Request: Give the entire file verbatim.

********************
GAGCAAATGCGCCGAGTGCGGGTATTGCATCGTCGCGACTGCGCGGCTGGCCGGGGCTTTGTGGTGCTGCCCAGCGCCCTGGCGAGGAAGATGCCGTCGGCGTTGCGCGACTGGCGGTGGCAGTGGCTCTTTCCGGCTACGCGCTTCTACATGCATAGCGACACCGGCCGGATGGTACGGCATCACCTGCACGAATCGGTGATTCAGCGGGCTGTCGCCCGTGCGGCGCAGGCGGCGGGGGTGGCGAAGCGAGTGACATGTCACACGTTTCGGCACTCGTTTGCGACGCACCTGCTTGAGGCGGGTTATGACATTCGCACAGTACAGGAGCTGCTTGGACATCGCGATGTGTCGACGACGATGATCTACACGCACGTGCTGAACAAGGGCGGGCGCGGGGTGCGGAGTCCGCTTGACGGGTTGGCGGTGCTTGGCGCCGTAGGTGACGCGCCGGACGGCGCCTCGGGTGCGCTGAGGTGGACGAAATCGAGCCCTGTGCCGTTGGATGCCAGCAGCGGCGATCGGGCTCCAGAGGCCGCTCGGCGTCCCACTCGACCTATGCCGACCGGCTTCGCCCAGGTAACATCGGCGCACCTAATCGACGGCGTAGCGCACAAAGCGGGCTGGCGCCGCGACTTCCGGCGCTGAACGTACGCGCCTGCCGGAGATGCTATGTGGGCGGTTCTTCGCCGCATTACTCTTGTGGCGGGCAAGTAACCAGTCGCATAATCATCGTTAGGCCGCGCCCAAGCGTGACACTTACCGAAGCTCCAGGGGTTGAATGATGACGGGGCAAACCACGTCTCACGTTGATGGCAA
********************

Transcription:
GAGCAAATGCGCCGAGTGCGGGTATTGCATCGTCGCGACTGCGCGGCTGGCCGGGGCTTTGTGGTGCTGCCCAGCGCCCTGGCGAGGAAGATGCCGTCGGCGTTGCGCGACTGGCGGTGGCAGTGGCTCTTTCCGGCTACGCGCTTCTACATGCATAGCGACACCGGCCGGATGGTACGGCATCACCTGCACGAATCGGTGATTCAGCGGGCTGTCGCCCGTGCGGCGCAGGCGGCGGGGGTGGCGAAGCGAGTGACATGTCACACGTTTCGGCACTCGTTTGCGACGCACCTGCTTGAGGCGGGTTATGACATTCGCACAGTACAGGAGCTGCTTGGACATCGCGATGTGTCGACGACGATGATCTACACGCACGTGCTGAACAAGGGCGGGCGCGGGGTGCGGAGTCCGCTTGACGGGTTGGCGGTGCTTGGCGCCGTAGGTGACGCGCCGGACGGCGCCTCGGGTGCGCTGAGGTGGACGAAATCGAGCCCTGTGCCGTTGGATGCCAGCAGCGGCGATCGGGCTCCAGAGGCCGCTCGGCGTCCCACTCGACCTATGCCGACCGGCTTCGCCCAGGTAACATCGGCGCACCTAATCGACGGCGTAGCGCACAAAGCGGGCTGGCGCCGCGACTTCCGGCGCTGAACGTACGCGCCTGCCGGAGATGCTATGTGGGCGGTTCTTCGCCGCATTACTCTTGTGGCGGGCAAGTAACCAGTCGCATAATCATCGTTAGGCCGCGCCCAAGCGTGACACTTACCGAAGCTCCAGGGGTTGAATGATGACGGGGCAAACCACGTCTCACGTTGATGGCAA